But there may also be other non-planning reasons for the absence of kiosks in the city.  Is the market too poorly served by daily newspapers to warrant a specialist kiosk?  Does the high level of car-based commuting, when compared to European cities, disqualify the need for something to read on a long commute?  Or does the distribution system established by media companies prevent a kiosk from returning a healthy profit.  Some, all or none of the above may give us a clue.

Again, this is not the most opportune time to be promoting print media.  One need only view the recent film ‘Page One’ to understand the pressures within the New York Times to adapt to new media forms such as Twitter and the Huffington Post.  So establishing a newspaper kiosk in Vancouver will not be easy.  But if undertaken correctly it can offer a diverse range of retail services and bring wider benefits to the city’s public spaces.  At a time when the city is experimenting with temporary street closures to stimulate street activity, perhaps something a little more permanent is the order of the day.

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3 comments

  1. Good article! I’ve always wondered why Vancouver doesn’t have these. The ones in Europe also sell water, snacks, etc. sometimes. I’d like to the city to set up a few of these.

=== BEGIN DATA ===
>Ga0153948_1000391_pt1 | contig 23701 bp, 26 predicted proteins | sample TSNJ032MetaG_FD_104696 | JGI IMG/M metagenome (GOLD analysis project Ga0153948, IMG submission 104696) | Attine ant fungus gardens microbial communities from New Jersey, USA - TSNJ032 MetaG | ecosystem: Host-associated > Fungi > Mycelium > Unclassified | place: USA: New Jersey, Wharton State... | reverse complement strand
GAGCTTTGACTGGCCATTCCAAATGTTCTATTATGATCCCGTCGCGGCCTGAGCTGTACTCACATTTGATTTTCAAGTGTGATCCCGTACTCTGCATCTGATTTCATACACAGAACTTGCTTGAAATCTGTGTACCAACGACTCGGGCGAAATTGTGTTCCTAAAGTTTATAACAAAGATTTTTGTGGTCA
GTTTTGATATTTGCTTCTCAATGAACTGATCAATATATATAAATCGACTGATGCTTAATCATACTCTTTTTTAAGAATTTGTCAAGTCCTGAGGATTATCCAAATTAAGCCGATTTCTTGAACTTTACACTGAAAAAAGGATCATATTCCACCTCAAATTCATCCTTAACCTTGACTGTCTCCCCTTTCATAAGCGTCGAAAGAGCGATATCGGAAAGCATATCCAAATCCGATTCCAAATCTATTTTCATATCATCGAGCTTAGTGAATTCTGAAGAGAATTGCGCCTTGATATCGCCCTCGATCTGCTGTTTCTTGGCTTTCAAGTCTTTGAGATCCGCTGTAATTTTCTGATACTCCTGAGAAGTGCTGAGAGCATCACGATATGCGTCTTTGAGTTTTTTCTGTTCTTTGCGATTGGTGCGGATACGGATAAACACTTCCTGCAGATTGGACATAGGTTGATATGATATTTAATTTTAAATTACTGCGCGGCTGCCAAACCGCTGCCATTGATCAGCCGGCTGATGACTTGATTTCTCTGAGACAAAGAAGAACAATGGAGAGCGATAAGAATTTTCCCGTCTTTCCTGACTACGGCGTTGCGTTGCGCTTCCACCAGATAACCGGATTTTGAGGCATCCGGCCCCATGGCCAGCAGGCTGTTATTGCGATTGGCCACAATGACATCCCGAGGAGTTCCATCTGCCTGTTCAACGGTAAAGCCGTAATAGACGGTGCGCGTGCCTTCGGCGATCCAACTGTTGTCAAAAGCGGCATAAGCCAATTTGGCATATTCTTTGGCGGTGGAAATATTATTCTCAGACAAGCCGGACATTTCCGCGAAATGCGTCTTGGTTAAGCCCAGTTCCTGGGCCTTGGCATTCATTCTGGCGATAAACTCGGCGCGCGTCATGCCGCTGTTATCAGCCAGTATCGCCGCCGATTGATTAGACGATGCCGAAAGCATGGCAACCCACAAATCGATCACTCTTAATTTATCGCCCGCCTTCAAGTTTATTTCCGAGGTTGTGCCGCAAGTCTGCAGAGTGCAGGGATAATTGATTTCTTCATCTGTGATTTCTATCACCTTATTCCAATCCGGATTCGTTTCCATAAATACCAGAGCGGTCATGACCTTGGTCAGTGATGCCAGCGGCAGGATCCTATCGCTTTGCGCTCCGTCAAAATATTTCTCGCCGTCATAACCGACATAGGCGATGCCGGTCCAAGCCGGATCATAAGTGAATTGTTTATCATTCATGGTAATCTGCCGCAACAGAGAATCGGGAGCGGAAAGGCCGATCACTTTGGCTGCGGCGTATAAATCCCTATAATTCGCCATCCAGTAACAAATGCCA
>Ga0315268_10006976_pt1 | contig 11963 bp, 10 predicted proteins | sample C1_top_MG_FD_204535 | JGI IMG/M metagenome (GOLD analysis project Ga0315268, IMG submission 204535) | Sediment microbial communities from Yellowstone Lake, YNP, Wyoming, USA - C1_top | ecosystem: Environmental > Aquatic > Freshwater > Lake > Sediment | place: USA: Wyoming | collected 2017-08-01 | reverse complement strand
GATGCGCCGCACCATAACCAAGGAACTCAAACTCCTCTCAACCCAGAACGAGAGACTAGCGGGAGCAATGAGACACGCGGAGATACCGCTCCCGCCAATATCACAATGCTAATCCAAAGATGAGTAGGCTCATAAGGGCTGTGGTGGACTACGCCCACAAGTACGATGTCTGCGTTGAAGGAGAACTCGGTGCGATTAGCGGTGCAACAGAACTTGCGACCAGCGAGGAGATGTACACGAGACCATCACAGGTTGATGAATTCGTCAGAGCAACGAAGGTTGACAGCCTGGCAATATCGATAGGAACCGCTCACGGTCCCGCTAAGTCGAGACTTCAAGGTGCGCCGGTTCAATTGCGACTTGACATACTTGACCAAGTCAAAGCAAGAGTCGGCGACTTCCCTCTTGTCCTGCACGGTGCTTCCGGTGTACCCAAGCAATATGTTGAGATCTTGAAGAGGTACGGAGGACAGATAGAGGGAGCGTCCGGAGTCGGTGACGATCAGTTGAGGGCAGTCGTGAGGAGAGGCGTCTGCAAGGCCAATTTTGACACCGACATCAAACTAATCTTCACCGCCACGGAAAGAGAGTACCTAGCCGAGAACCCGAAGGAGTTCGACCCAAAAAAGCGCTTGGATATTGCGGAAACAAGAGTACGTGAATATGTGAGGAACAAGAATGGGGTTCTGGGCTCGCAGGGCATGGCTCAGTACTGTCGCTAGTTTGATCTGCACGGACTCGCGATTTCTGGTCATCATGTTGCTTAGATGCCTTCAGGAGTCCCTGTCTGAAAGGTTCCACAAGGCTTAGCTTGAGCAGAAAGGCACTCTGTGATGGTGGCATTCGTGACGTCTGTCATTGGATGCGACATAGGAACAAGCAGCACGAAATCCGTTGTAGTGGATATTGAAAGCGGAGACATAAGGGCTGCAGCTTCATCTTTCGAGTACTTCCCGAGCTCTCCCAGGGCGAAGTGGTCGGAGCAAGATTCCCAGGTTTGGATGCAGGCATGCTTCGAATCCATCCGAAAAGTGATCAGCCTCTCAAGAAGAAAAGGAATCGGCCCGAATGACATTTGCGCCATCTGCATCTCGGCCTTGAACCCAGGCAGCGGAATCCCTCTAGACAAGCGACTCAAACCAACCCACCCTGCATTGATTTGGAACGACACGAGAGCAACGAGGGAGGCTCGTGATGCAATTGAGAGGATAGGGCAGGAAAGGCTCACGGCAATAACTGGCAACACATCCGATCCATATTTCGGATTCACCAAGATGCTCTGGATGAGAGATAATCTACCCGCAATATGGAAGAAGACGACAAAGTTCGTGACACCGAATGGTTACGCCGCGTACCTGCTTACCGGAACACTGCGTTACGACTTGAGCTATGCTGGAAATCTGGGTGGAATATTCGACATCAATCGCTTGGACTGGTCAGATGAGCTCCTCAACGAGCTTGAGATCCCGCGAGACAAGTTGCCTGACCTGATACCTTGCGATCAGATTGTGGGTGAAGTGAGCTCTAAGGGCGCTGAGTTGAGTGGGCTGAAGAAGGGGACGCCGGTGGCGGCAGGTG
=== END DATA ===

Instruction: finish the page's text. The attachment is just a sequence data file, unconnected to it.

2. Believe me, newspapers would have vending machines everywhere if they could, so the fact that you see NONE means, my guess, that the primary reason is regulatory. But there are other things going on too:

    Vending boxes are highly susceptible to product theft. No, it’s not the newspapers being stolen; it’s the coupons and inserts inside them. “Extreme Couponing” has spawned a whole cottage industry, and newspapers in vending boxes are a primary source of raw material. It’s a huge problem for distributors, who are charged for the papers but who receive no sales revenue for them.

    Delivery boxes for free publications (and Vancouver has at least one great one, Georgia Straight) are particularly susceptible to vandalism and abuse. Depending on location, you can find homeless people’s belongings stashed in newspaper vending boxes; graffiti sprayed on the outside; doors broken off; and all manner of other things. Rehabilitating a distribution box costs approximately $100.

  3. Very interesting article.  Through no prior planning, I hadn’t been able to read this before taking my first ever stroll into the city this morning.  I suppose I’d be lying if I said I was struck specifically by the lack of kiosks, but it was slightly strange to end up buying a bottle of water from a petrol station in downtown Vancouver.  I must admit in Europe,the purchase of a soft drink or chewing gum would be my primary use of a street kiosk, although I do occasionally pick up a copy of the Slovak Sports Daily from a street corner.

    Presumably people who want to buy and read a newspaper here in Vancouver already have a way of doing so, do you think more street kiosks would lead to increased sales of newspapers?  How is it with commuting?  Are there newsstands or ‘kiosks’ in the main transport thoroughfares, underground stations etc?  You could argue it is often commuters who are likely to buy written press, rather than tourists strolling the streets.  

    Anyway, an interesting discussion, keep up the good work, and thanks for drawing my attention to Spacing Vancouver.